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Adding callbacks to the core

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David M. Lloyd
August 20, 2001 11:05
Adding callbacks to the core
Message ID:
I was thinking about adding functionality like that given in my
Async::Callback module directly to the core of Perl, and I want to get
some thoughts and opinions.

Specifically, I would be changing the standard 'runops' routine to look
something like this:

      while ((PL_op = CALL_FPTR(PL_op->op_ppaddr)(aTHX))) {
          PERL_CALLBACK_CHECK(); /* <-- New */

      return 0;

Where PERL_CALLBACK_CHECK would be defined to something like:

  if (PL_callback_list_head != NULL) handle_callbacks()

And handle_callbacks() would iterate through a linked list of callbacks
that are waiting to be run (for this interpreter, I suppose).

The Perl_runops_debug would have a similar addition.

I would presume that PERL_CALLBACK_CHECK would be able to be defined to
NOOP if the user doesn't want this for some reason.

The user api would look something like this:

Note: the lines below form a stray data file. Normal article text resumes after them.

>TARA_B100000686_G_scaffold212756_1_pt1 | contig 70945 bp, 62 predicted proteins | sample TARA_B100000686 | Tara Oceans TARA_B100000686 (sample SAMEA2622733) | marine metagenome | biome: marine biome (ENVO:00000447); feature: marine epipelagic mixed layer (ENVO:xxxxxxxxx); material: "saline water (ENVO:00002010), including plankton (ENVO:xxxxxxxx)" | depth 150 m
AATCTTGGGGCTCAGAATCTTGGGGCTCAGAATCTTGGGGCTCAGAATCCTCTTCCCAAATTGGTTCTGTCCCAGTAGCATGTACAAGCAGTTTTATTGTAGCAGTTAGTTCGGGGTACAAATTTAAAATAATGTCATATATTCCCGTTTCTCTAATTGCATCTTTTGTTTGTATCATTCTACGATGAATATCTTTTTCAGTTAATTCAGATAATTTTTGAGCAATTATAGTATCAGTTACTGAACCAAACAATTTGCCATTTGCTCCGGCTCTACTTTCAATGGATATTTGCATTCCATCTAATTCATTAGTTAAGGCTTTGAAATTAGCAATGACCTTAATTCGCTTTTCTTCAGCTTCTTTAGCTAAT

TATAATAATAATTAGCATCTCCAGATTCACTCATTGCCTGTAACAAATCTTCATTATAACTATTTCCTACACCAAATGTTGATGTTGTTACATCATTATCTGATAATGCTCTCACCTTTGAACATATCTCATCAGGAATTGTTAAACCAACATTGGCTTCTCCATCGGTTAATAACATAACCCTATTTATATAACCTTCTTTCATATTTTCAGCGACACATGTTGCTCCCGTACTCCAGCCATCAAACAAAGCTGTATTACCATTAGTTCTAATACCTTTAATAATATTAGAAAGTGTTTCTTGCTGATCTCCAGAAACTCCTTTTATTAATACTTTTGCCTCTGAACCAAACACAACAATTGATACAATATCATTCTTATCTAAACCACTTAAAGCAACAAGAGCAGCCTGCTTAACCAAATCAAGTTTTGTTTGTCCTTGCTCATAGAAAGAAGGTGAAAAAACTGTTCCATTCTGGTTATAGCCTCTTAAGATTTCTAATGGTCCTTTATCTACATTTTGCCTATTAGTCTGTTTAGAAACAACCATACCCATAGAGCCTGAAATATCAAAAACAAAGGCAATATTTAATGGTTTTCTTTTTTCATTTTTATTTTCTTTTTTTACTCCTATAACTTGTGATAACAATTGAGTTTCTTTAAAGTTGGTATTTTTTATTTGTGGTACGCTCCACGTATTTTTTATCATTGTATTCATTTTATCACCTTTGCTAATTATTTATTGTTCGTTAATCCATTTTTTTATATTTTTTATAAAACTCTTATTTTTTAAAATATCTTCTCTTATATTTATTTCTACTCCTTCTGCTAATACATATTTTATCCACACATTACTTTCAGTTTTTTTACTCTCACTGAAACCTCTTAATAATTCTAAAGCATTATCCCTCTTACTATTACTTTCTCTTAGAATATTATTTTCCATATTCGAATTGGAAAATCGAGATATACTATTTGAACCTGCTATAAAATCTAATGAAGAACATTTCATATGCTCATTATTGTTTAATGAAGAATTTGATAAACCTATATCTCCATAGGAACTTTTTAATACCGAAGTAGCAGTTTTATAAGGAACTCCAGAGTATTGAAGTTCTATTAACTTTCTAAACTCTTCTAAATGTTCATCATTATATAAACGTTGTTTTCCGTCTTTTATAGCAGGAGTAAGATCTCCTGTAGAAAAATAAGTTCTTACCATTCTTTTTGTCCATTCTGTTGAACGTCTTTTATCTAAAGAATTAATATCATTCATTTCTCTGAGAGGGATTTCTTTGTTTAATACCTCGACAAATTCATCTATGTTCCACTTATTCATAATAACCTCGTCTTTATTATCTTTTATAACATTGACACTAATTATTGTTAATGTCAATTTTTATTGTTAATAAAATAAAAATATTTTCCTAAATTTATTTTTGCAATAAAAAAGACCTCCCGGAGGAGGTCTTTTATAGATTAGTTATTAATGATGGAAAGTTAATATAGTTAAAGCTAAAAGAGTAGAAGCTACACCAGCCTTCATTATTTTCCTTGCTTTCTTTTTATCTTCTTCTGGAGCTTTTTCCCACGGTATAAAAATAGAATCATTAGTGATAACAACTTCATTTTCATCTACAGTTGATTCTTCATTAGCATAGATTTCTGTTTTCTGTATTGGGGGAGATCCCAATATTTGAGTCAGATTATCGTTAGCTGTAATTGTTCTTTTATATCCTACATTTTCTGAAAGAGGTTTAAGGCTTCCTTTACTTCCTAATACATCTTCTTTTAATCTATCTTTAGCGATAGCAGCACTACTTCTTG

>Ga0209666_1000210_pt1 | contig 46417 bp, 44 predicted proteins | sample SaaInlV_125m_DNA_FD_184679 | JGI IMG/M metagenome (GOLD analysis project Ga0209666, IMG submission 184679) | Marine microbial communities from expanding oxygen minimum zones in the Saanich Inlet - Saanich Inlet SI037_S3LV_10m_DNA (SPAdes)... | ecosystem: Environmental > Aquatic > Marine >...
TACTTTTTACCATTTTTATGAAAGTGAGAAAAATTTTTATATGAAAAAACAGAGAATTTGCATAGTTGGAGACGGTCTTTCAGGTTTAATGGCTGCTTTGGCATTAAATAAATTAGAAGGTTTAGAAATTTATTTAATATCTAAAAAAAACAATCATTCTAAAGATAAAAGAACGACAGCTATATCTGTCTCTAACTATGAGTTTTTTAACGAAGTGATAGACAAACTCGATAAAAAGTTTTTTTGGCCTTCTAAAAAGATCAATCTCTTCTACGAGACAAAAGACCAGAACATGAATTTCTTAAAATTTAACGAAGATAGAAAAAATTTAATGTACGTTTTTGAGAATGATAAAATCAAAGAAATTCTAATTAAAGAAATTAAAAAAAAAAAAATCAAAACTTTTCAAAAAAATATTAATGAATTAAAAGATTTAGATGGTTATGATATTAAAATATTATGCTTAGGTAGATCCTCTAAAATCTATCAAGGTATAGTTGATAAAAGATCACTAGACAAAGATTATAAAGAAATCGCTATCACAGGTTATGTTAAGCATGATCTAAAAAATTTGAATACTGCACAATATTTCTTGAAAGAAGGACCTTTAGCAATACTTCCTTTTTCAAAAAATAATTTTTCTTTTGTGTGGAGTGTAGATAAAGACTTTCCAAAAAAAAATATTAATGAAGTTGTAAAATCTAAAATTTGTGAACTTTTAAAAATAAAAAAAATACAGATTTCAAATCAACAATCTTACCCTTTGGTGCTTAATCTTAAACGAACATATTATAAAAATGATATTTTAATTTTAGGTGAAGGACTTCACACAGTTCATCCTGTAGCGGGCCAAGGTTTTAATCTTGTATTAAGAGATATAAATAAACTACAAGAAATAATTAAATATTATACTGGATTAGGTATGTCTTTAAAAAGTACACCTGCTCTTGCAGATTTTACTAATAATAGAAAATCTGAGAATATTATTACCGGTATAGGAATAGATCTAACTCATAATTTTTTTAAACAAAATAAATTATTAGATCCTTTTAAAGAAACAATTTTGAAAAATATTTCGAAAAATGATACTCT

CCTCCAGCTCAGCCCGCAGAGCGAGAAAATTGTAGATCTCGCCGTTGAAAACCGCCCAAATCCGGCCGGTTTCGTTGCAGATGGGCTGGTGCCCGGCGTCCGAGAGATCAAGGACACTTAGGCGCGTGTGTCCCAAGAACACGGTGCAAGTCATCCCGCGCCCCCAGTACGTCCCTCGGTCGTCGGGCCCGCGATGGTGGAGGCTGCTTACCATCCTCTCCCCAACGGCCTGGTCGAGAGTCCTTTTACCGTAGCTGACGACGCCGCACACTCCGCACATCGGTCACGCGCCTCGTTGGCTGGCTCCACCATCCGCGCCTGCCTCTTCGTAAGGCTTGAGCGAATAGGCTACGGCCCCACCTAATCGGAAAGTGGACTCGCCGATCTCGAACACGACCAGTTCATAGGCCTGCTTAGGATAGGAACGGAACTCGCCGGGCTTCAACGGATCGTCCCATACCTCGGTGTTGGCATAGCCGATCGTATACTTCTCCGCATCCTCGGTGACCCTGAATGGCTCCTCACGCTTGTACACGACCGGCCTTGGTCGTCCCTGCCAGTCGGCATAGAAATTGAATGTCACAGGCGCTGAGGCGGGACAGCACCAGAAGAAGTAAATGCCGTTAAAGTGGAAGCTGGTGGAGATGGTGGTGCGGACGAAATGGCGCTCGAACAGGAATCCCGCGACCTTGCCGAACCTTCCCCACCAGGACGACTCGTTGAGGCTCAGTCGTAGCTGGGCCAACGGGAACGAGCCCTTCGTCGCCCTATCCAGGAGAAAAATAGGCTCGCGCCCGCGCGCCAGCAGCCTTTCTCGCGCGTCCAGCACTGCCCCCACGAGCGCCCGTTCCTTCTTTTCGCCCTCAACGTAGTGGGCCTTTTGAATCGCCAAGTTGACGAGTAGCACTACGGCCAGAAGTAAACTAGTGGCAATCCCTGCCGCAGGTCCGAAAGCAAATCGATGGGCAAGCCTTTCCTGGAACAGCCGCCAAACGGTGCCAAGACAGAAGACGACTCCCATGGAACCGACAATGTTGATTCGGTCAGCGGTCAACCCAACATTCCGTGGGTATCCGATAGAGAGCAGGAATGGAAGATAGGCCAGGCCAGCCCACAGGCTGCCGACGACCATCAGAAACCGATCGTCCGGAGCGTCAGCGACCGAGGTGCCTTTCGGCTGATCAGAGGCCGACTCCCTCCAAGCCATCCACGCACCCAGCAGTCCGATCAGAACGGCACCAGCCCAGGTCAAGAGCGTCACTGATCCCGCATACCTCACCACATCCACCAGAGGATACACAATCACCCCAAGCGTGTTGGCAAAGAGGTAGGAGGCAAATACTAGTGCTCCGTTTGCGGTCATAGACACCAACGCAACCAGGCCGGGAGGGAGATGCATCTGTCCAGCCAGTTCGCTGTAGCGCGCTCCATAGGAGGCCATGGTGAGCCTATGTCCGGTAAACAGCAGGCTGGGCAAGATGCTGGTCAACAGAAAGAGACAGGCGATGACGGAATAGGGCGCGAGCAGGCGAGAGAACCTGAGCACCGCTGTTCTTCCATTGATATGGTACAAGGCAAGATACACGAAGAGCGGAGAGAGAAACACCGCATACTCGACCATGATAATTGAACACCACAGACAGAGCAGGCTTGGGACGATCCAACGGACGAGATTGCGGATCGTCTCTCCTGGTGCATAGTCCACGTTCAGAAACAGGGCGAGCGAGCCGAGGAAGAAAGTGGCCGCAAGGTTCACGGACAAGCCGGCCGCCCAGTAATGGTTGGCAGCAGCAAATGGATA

CALLBACK *Perl_register_callback(void (*callback)(void *data))

    Create a new callback that can be enabled later.  Returns a pointer
    that can be used to enable, disable, or free this callback.

  void Perl_enable_callback(CALLBACK *my_cb, void *data_for_callback)

    Enable a callback that was registered before.  The callback will be
    called after the current opcode is complete, and then after every
    opcode until disable_callback is called.  The callback function will
    be passed the pointer in data_for_callback.

  void Perl_disable_callback(CALLBACK *my_cb)

    Disable a callback so that it is not called anymore until it is

  void Perl_free_callback(CALLBACK *my_cb)

    Free all resources associated with a callback.

There are good reasons to have this in the core:

1) There are many uses for such a feature.  One use is synchronization
between external (XS) modules that use threads to perform operations in
the background.  Other uses are debuggers, profilers, and coverage

2) It adds flexibility in that more than one program can use the feature
at a time, as opposed to replacing PL_runops... especially useful for
debugging modules that need to make use of callbacks.

3) The cost is small (one comparison).

4) Backwards compatibility is not lost.

My questions are:

1) Is there any reason that I should _not_ add this?

2) How should this work with ithreads/multiplicity/etc.  Right now
Async::Callback doesn't know/care about these things.  I am supposing that
each interpreter would have its own callback list, and when you add a
callback it uses the list belonging to the 'current' interpreter... does
this make sense?

Feel free to give me feedback... lots of feedback. :-)

- D


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